PURPOSE: Extensive work in preclinical models has shown that microenvironmental cells influence many aspects of cancer cell behavior, including metastatic potential and their sensitivity to therapeutics. In the human setting, this behavior is mainly correlated with the presence of immune cells. Here, in addition to T cells, B cells, macrophages, and mast cells, we identified the relevance of nonimmune cell types for breast cancer survival and therapy benefit, including fibroblasts, myoepithelial cells, muscle cells, endothelial cells, and seven distinct epithelial cell types.
EXPERIMENTAL DESIGN: Using single-cell sequencing data, we generated reference profiles for all these cell types. We used these reference profiles in deconvolution algorithms to optimally detangle the cellular composition of more than 3,500 primary breast tumors of patients that were enrolled in the SCAN-B and MATADOR clinical trials, and for which bulk mRNA sequencing data were available.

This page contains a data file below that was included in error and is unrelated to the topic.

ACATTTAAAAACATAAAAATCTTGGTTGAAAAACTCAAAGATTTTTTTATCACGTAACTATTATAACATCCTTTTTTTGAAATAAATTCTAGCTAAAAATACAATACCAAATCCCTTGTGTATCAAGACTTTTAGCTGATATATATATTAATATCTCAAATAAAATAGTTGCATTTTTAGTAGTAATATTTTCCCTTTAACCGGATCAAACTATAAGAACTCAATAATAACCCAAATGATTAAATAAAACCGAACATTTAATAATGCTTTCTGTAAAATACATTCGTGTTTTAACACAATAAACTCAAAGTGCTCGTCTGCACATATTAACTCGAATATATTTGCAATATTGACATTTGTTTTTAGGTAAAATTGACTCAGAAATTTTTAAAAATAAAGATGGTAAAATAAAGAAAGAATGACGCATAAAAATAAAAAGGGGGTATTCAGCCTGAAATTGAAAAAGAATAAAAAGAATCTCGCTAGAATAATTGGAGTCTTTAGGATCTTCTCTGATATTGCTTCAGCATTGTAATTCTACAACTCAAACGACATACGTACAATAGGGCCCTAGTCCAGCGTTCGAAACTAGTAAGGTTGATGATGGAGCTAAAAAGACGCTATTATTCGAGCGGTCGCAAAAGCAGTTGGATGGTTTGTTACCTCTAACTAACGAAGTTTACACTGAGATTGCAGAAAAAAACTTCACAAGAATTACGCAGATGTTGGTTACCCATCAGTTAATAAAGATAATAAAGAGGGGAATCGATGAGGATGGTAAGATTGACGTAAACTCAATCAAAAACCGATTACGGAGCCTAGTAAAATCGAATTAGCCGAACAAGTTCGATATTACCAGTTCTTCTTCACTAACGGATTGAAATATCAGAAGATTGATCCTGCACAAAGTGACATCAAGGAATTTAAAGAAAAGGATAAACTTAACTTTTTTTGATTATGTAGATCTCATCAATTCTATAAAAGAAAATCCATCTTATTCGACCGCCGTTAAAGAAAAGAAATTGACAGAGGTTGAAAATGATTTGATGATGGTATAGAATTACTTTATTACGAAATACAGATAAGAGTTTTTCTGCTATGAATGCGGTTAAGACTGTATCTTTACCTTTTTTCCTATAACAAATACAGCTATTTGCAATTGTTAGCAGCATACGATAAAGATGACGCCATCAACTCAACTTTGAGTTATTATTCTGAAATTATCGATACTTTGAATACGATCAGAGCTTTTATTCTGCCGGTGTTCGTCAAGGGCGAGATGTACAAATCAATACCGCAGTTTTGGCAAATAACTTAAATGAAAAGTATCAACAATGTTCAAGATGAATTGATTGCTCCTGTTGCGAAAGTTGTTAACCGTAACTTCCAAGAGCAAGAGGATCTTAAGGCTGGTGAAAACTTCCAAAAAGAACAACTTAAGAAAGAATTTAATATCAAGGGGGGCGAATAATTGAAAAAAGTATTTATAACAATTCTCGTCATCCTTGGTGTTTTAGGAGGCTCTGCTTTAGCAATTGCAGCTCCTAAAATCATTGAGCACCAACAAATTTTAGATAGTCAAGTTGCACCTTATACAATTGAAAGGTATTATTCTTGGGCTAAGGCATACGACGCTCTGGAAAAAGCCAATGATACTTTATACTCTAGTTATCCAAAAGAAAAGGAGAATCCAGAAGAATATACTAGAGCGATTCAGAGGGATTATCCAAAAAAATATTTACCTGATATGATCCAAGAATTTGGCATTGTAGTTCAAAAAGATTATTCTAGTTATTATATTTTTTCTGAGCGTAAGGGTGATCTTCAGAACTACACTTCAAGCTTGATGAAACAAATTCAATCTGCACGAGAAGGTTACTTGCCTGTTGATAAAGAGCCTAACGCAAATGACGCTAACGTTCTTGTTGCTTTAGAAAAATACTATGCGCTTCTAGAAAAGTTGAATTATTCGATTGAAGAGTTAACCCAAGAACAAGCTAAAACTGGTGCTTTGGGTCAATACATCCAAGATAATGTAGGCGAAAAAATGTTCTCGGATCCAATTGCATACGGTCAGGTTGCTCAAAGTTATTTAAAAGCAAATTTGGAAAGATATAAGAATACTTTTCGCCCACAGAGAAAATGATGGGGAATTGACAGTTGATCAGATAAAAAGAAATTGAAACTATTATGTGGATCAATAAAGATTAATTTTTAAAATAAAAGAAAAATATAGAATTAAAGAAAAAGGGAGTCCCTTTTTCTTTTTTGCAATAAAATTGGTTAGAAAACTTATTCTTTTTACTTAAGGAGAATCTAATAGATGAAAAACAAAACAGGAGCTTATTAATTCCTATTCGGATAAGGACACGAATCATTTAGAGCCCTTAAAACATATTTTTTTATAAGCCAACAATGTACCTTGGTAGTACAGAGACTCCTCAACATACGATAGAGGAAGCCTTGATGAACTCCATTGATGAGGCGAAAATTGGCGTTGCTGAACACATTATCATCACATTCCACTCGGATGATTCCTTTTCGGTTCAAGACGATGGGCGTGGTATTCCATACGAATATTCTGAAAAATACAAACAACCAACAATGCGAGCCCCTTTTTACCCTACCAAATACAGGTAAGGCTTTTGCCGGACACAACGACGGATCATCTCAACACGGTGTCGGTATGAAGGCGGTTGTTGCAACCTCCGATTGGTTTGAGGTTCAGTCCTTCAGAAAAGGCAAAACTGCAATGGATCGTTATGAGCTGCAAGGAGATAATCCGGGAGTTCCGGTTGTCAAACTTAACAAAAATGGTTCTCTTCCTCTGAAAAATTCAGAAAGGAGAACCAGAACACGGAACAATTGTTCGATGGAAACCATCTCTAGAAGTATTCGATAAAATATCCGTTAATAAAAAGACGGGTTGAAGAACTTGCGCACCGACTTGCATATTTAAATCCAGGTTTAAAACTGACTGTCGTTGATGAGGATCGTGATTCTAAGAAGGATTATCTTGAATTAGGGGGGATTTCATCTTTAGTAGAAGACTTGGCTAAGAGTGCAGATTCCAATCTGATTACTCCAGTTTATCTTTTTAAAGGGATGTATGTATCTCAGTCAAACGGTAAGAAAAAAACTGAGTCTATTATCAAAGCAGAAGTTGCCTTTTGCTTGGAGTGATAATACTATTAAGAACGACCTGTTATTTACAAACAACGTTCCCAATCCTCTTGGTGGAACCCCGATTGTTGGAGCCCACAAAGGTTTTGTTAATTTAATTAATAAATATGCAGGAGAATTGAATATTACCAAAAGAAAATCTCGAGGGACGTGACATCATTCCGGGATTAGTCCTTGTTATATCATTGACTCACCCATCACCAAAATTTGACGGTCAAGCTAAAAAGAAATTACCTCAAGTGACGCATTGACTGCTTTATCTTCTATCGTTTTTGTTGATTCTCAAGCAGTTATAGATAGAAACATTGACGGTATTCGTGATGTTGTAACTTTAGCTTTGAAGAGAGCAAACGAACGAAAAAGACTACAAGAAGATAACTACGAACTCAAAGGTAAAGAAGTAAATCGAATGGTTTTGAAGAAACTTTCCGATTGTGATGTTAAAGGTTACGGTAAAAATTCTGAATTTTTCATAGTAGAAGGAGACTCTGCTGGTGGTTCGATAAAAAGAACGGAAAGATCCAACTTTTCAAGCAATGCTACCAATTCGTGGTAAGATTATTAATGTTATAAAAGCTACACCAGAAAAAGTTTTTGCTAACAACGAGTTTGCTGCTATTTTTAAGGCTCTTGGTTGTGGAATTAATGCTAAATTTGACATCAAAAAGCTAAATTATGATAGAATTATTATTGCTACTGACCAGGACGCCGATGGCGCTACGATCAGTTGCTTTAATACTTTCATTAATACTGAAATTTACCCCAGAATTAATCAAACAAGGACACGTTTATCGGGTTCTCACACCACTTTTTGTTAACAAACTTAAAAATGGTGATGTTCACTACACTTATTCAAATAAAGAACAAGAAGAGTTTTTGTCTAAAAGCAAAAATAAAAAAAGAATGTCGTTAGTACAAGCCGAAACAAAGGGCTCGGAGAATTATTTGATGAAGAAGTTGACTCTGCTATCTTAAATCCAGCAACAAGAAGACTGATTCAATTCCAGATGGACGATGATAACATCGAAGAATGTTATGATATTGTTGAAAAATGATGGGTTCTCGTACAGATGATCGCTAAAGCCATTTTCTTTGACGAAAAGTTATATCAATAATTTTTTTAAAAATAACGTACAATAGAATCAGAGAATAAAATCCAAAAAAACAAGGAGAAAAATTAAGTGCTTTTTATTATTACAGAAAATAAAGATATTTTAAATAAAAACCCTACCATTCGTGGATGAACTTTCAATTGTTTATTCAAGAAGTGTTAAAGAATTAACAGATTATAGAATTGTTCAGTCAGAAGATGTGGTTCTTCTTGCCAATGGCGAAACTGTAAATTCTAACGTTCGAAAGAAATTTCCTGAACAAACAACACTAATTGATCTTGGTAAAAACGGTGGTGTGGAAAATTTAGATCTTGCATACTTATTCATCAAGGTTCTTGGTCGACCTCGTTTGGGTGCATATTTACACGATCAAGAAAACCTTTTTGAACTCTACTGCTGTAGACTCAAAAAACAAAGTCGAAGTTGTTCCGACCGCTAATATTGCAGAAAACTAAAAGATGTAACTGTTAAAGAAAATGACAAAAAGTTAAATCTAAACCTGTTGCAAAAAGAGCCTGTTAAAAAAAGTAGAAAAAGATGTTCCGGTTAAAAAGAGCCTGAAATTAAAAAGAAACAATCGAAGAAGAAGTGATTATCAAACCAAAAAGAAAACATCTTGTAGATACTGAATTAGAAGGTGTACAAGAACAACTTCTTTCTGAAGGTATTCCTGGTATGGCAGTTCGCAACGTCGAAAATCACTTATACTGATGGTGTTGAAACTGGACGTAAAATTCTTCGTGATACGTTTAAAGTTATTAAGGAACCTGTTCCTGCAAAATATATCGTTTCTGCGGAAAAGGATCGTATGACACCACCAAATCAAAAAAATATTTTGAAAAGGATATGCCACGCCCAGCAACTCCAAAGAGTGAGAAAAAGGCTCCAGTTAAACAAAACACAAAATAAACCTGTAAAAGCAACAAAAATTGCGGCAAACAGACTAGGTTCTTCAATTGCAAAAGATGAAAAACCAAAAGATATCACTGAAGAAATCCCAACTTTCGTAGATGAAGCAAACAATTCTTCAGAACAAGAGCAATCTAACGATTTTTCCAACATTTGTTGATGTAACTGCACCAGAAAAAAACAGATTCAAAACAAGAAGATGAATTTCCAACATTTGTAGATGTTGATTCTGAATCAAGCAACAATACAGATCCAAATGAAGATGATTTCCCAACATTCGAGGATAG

RESULTS: This large data set enables us to identify and subsequently validate the cellular composition of microenvironments that distinguish differential survival and treatment benefit for different treatment regimens in patients with primary breast cancer. In addition to immune cells, we have identified that survival and therapy benefit are characterized by various contributions of distinct epithelial cell types.
CONCLUSIONS: From our study, we conclude that differential survival and therapy benefit of patients with breast cancer are characterized by distinct microenvironments that include specific populations of immune and epithelial cells.